On October 8, 2019, a judge in the United States District Court for the Central District of California granted a stay and certified two questions for interlocutory appeal in relator Integra Med Analytics’ FCA suit against Providence Health & Services (“Providence”), its affiliates, and J.A. Thomas and Associates, Inc. (“JATA”), a clinical documentation consultant. The case, on which we have previously reported here, involves allegations that Providence perpetrated an upcoding scheme whereby it trained its doctors to describe medical conditions with language that would support increasing the severity levels of the DRGs that Providence reported to Medicare, leading to inflated Medicare reimbursements.
On July 16, 2019, the United States District Court for the Central District of California granted in part and denied in part motions to dismiss a declined FCA suit against defendants Providence Health & Services (“Providence”), its affiliates, and J.A. Thomas and Associates, Inc. (“JATA”), a clinical documentation consultant. The suit alleges that Providence perpetrated an upcoding scheme whereby it trained its doctors to describe medical conditions with language that would support increasing the severity levels of the DRGs that Providence reported to Medicare, leading to inflated Medicare reimbursements.
On March 29, 2019, the United States District Court for the Central District of California denied the Department of Justice’s Motion for Partial Summary Judgment against UnitedHealth Group (“United”) in a False Claims Act suit alleging that United knowingly retained overpayments for unsupported diagnosis codes submitted for Medicare Advantage patients. In reaching its decision, the Court relied on the decision by the United States District Court for the District of Columbia to vacate a portion of CMS’s 2014 Final Overpayment Rule applicable to the Medicare Advantage program in UnitedHealthcare Insurance Co. v. Azar, 330 F. Supp. 3d 173 (D.D.C. 2018), which we previously discussed here.
On September 25, 2015, a Central District of California judge denied the government’s request to maintain documents under seal in a declined qui tam suit, on the basis that the documents describe only routine investigative methods of the government. See United States ex rel. Hong v. Newport Sensors, Inc. et al., No. 13-cv-01164-JLS-JPR (C.D. Cal. Sept. 25, 2015). This order followed the court’s prior denial of an attempt by the government to maintain the seal for a failure to show good cause to limit the unsealing to only specific documents.
A court in the Central District of California recently granted in part and denied in part the motions to dismiss of defendants—multiple Medicare Advantage (“MA”) plans and a home health assessment company—in a suit alleging that the sickness of patients had been inflated through illegitimate in-home assessments. See United States ex rel. Silingo v. Mobile Med. Examination Servs., No. 13-cv-01348 (C.D. Cal. Sept. 29, 2015). The case is one further development in the broader ongoing enforcement effort against private Medicare insurers (as reported here), and highlights the scrutiny by CMS of the role in-home assessments play in the MA program.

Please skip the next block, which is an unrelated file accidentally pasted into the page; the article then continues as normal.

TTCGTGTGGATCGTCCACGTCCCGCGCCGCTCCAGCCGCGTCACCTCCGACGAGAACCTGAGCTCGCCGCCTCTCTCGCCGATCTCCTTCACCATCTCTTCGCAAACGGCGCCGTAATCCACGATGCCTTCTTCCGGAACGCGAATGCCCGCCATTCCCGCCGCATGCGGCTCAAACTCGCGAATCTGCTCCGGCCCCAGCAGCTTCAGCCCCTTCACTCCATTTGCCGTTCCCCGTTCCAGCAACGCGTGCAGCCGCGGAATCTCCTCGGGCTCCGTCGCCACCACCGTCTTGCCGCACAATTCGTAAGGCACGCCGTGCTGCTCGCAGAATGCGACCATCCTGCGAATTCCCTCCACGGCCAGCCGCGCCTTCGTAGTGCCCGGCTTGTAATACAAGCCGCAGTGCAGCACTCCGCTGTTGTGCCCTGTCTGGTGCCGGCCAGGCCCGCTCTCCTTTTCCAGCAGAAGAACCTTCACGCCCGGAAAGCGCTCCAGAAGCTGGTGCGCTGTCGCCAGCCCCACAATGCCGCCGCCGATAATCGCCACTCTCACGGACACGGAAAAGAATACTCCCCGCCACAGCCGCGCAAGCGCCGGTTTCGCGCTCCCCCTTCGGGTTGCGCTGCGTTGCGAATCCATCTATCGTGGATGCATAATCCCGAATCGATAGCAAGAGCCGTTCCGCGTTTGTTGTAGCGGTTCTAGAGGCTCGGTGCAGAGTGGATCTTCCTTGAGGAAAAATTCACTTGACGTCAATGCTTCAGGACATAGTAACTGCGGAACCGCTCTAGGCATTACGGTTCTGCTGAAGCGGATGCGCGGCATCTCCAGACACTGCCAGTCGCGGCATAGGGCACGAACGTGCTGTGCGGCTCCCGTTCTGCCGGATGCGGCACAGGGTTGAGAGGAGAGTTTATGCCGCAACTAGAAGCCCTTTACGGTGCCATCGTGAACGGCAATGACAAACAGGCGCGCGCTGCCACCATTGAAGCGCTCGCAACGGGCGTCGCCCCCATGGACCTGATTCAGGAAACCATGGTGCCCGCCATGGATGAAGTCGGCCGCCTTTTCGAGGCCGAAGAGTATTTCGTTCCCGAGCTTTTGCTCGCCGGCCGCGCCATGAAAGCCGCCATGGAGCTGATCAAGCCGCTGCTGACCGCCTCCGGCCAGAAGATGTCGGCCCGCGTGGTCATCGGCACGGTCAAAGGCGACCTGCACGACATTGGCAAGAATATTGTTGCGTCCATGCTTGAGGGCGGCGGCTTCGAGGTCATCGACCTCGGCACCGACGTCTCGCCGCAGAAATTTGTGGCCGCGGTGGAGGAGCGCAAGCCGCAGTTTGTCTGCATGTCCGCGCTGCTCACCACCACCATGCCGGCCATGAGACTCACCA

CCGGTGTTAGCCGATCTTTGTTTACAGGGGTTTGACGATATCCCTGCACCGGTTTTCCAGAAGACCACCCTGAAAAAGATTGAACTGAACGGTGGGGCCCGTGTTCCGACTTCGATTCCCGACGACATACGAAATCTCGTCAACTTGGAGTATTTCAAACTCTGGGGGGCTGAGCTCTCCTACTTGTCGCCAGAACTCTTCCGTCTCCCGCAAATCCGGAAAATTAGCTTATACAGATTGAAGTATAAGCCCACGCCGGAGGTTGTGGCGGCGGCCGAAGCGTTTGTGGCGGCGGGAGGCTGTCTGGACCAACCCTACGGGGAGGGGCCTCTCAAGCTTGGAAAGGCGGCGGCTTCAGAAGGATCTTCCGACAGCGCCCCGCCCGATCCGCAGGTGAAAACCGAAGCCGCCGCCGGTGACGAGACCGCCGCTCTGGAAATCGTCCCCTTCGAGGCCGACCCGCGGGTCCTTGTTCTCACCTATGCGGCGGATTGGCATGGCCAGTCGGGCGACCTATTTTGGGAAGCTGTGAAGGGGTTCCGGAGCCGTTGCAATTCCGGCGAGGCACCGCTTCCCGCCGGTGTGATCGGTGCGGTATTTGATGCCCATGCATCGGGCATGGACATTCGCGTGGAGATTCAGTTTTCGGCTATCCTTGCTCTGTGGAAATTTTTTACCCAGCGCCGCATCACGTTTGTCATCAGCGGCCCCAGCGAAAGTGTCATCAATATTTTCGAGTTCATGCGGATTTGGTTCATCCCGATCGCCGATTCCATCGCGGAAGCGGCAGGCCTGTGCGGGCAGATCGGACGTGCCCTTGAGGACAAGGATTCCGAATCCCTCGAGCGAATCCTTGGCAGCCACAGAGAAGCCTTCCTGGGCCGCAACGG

A federal district court in California has denied a qui tam relator’s attempt to share in the proceeds of a $323 million FCA settlement, holding that he was not the “original source” of the information that led to the settlement because he learned most of it secondhand from a former co-worker.
Posted by Jaime L.M. Jones and Brenna Jenny
A decision earlier this month by the Central District of California that the public disclosure bar had been triggered marked an unusual ruling in which the court determined that a whistleblower whose allegations led to an administrative investigation may be precluded from sharing in the settlement funds due to the disclosure of the resulting report to the relator himself. United States ex rel. Swoben v. SCAN Health Plan, No. 09-cv-05013 (C.D. Cal. June 1, 2015).
In a peculiar twist on a familiar issue, the United States recently filed a brief taking a broad view of the so-called “public disclosure” bar to argue that the U.S. District Court for the Central District of California lacked subject matter jurisdiction over a relator’s claims.
By way of background, relator James Swoben filed suit against SCAN Health Plan and, eventually, a number of other defendants. The United States and California settled with SCAN in 2012 and subsequently declined to intervene against the remaining defendants. When Swoben sought a relator’s share of the SCAN settlement, however, the government refused and took the position that the basis for Swoben’s claims against SCAN had been publicly disclosed in a 2008 report by California’s Controller’s Office. Swoben then moved for partial summary judgment, arguing that the report did not trigger the public disclosure bar because his claims were not “based upon the public disclosure of allegations or transactions in” the report, as required under the then-effective FCA provision. See 31 U.S.C. § 3730(e)(4)(A)(2008).
The government filed a motion in opposition. Swoben’s complaint alleged that SCAN had received duplicate payments from Medicare and Medi-Cal for some of the same services, and, according to the government, the Controller’s report also “allege[d] that SCAN appeared to be doing so.” U.S. Br. 3. That high-level assertion set the tone for the remainder of the brief. In it, the government argued in no uncertain terms that the statute’s “based upon” and “allegations or transactions” language must be read liberally: it “did not matter” if the Controller’s report failed to allege fraud, false claims, or “[f]acts [s]howing the [s]ame.” Id. at 12–18. To the government’s eye, the report contained enough to say that Swoben’s claims were “‘based,’ at least in part, ‘upon'” it and “stated the material transactions underlying” the purported fraud that was alleged expressly and in more detail in Swoben’s complaint. Id.